Ernest Borgnine was a working actor. How could he be anything else? Chubby, gap-toothed – he wasn’t exactly “leading man” material. And when he did win an Oscar, it was for playing a homely, lonely, middle-aged man living with his mother in Marty (1955).
But so what? He was still a great movie star. From Here To Eternity. The Wild Bunch. And every time he appeared on TV in later years, it was a bonus; a gift to TV viewers who probably didn’t remember him from The Goodyear Television Playhouse of 1951.
I have a lot of television memories of Mr. Borgnine. Looking through his credits, I was amazed at just how many TV shows he appeared in. The guy never took a vacation. Hell, he even showed up on Saturday Night Live a couple years ago to promote his new movie Red. He’s like 93 and still doing live TV? Man, what a trooper.
I guess he’s best known as Quinton McHale on McHale’s Navy (1962-1966), a comedy series that was a success but will never be mistaken for great. It’s interesting to note that Borgnine actually signed a contract for a McHale’s Navy drama. It was only changed into a wacky comedy later. In one sense, that’s bad (it was not a particularly good comedy). But it did open up the comedy doors for Borgnine.
Here’s a McHale’s Navy blooper that is probably funnier than anything the show ever foisted on the public:
Being the best thing in a lame TV show is pretty much all you can hope for as a working actor. Love Boat. Walker – Texas Ranger. Airwolf. Touched By An Angel. Borgnine didn’t like to turn down a role in anything.
And, on occasion, the material lived up to the talent. I clearly remember first being introduced to the actor in a two-part Little House on The Prairie (1974) in which he played a mountain man/angel to a wayward Half Pint (Melissa Gilbert). Bad show. Good episode.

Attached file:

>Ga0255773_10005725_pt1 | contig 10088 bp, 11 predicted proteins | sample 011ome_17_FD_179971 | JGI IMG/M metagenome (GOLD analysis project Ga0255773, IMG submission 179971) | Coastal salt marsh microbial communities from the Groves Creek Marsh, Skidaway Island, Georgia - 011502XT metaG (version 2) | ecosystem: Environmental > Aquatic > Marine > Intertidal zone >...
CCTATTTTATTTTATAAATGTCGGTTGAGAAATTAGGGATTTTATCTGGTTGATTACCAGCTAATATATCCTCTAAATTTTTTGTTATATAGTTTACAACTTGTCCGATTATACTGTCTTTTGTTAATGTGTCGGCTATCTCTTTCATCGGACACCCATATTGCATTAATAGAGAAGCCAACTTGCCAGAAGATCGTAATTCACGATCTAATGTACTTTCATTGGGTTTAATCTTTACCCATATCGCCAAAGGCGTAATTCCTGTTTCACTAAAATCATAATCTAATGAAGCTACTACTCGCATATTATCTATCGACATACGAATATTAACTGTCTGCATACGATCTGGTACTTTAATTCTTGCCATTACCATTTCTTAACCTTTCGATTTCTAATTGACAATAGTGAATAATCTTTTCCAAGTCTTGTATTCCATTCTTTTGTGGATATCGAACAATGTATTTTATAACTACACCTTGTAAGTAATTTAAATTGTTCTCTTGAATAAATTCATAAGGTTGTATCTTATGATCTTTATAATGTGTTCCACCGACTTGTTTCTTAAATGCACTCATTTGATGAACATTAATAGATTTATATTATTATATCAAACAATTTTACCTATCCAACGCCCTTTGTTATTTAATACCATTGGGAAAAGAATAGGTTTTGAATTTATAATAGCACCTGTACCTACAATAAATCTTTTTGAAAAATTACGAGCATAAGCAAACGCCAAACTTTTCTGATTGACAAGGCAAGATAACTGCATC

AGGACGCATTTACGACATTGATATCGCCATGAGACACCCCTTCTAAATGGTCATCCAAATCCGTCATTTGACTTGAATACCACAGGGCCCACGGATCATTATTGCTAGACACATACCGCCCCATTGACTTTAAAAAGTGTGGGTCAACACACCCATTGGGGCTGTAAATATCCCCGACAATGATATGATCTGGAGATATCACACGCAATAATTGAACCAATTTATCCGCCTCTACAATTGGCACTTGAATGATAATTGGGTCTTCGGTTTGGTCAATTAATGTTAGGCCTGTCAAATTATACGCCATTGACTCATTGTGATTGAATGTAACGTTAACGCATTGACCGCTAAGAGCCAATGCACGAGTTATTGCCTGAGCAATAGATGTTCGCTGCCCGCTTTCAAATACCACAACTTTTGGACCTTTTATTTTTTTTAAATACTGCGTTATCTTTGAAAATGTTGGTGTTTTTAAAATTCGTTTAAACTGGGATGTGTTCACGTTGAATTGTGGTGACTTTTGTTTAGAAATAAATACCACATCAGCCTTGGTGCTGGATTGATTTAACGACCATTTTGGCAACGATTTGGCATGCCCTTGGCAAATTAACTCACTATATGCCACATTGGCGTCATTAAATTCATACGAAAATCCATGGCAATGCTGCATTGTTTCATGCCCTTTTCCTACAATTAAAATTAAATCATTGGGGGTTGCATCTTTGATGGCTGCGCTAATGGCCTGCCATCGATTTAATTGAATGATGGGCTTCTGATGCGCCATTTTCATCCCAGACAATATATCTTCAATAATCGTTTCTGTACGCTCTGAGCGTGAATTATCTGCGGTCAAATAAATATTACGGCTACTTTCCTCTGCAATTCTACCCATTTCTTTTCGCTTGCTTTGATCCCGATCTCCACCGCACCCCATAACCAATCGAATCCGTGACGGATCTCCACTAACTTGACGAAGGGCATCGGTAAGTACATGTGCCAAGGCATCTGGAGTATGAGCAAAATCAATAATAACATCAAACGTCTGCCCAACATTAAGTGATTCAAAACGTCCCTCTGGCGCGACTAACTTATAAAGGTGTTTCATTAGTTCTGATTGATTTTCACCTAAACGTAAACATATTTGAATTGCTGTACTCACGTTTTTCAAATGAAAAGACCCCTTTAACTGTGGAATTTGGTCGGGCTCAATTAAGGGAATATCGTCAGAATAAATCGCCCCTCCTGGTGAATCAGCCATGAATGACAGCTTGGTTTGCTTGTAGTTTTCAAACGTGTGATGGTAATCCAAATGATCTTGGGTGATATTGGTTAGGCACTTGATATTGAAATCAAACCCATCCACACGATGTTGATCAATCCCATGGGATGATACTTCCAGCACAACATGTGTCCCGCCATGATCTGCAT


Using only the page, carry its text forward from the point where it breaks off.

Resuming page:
One of the best TV movies of the 1970s has to be All Quiet On The Western Front (1979) – in which Richard Thomas (The Waltons) plays a naïve World War One soldier who learns a lot from grizzled veteran Borgnine. He’s probably the oldest soldier ever to put on a uniform but Ernie made it work. You could always count on him to bring some life (and good humour) to even the most serious role:
In 1997, I remarked, “Holy cow! Ernest Borgnine is still alive!” The show was the sitcom The Single Guy, and Borgnine had a very funny, recurring role as the lovable doorman to unmarried Jonathan Silverman. Not a good show. Honestly, I would have preferred a sitcom about an 80-year-old doorman, but I’m not a network executive, so what do I know:
The Simpsons counts as one of his funnier TV moments. He played himself (sort of) taking a group of boy scouts on a doomed trip down a river:
Borgnine recently closed out the long series run of ER with a heartbreaking, Emmy-nominated role as a grieving husband sleeping next to his dead wife. But, honestly, if he’s remembered by today’s viewers at all, it’s as the voice of Mermaid Man, the aging superhero of SpongeBob SquarePants.
Also on board for that animated role was Tim Conway – his comedy partner from McHale’s Navy – playing his loyal sidekick Barnacle Boy. Hilarious, and a great way to come full circle career-wise. Here, Borgnine talks about the fickleness of fame and Mermaid Man:
I’ll miss Ernie Borgnine. His appearances on TV meant quality. Maybe not always the show itself, but the guy never failed to deliver. And that’s something.